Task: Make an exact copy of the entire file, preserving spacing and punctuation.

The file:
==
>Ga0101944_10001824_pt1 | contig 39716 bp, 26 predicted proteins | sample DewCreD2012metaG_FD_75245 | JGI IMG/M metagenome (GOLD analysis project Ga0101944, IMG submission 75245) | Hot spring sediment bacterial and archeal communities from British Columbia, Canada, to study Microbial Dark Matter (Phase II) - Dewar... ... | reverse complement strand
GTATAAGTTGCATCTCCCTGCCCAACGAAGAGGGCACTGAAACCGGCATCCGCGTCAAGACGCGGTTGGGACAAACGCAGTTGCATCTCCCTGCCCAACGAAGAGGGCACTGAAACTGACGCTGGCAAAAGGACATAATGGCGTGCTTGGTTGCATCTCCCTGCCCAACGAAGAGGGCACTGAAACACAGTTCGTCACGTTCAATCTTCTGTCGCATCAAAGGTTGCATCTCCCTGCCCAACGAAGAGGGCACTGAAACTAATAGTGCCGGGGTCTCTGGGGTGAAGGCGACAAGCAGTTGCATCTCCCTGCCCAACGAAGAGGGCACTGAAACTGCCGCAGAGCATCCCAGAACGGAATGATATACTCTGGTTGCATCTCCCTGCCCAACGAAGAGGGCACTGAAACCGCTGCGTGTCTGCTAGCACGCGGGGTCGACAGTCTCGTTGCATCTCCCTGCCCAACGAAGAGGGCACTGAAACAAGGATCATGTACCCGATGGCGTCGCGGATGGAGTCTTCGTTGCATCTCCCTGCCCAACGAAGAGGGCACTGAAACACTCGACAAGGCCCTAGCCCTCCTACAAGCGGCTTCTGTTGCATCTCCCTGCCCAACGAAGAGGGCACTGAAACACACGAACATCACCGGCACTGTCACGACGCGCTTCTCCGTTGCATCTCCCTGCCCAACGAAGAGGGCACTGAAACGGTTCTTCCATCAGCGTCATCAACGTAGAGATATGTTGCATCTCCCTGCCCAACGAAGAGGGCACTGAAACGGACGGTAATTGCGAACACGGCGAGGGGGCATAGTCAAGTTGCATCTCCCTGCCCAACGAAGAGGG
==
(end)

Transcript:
>Ga0101944_10001824_pt1 | contig 39716 bp, 26 predicted proteins | sample DewCreD2012metaG_FD_75245 | JGI IMG/M metagenome (GOLD analysis project Ga0101944, IMG submission 75245) | Hot spring sediment bacterial and archeal communities from British Columbia, Canada, to study Microbial Dark Matter (Phase II) - Dewar... ... | reverse complement strand
GTATAAGTTGCATCTCCCTGCCCAACGAAGAGGGCACTGAAACCGGCATCCGCGTCAAGACGCGGTTGGGACAAACGCAGTTGCATCTCCCTGCCCAACGAAGAGGGCACTGAAACTGACGCTGGCAAAAGGACATAATGGCGTGCTTGGTTGCATCTCCCTGCCCAACGAAGAGGGCACTGAAACACAGTTCGTCACGTTCAATCTTCTGTCGCATCAAAGGTTGCATCTCCCTGCCCAACGAAGAGGGCACTGAAACTAATAGTGCCGGGGTCTCTGGGGTGAAGGCGACAAGCAGTTGCATCTCCCTGCCCAACGAAGAGGGCACTGAAACTGCCGCAGAGCATCCCAGAACGGAATGATATACTCTGGTTGCATCTCCCTGCCCAACGAAGAGGGCACTGAAACCGCTGCGTGTCTGCTAGCACGCGGGGTCGACAGTCTCGTTGCATCTCCCTGCCCAACGAAGAGGGCACTGAAACAAGGATCATGTACCCGATGGCGTCGCGGATGGAGTCTTCGTTGCATCTCCCTGCCCAACGAAGAGGGCACTGAAACACTCGACAAGGCCCTAGCCCTCCTACAAGCGGCTTCTGTTGCATCTCCCTGCCCAACGAAGAGGGCACTGAAACACACGAACATCACCGGCACTGTCACGACGCGCTTCTCCGTTGCATCTCCCTGCCCAACGAAGAGGGCACTGAAACGGTTCTTCCATCAGCGTCATCAACGTAGAGATATGTTGCATCTCCCTGCCCAACGAAGAGGGCACTGAAACGGACGGTAATTGCGAACACGGCGAGGGGGCATAGTCAAGTTGCATCTCCCTGCCCAACGAAGAGGG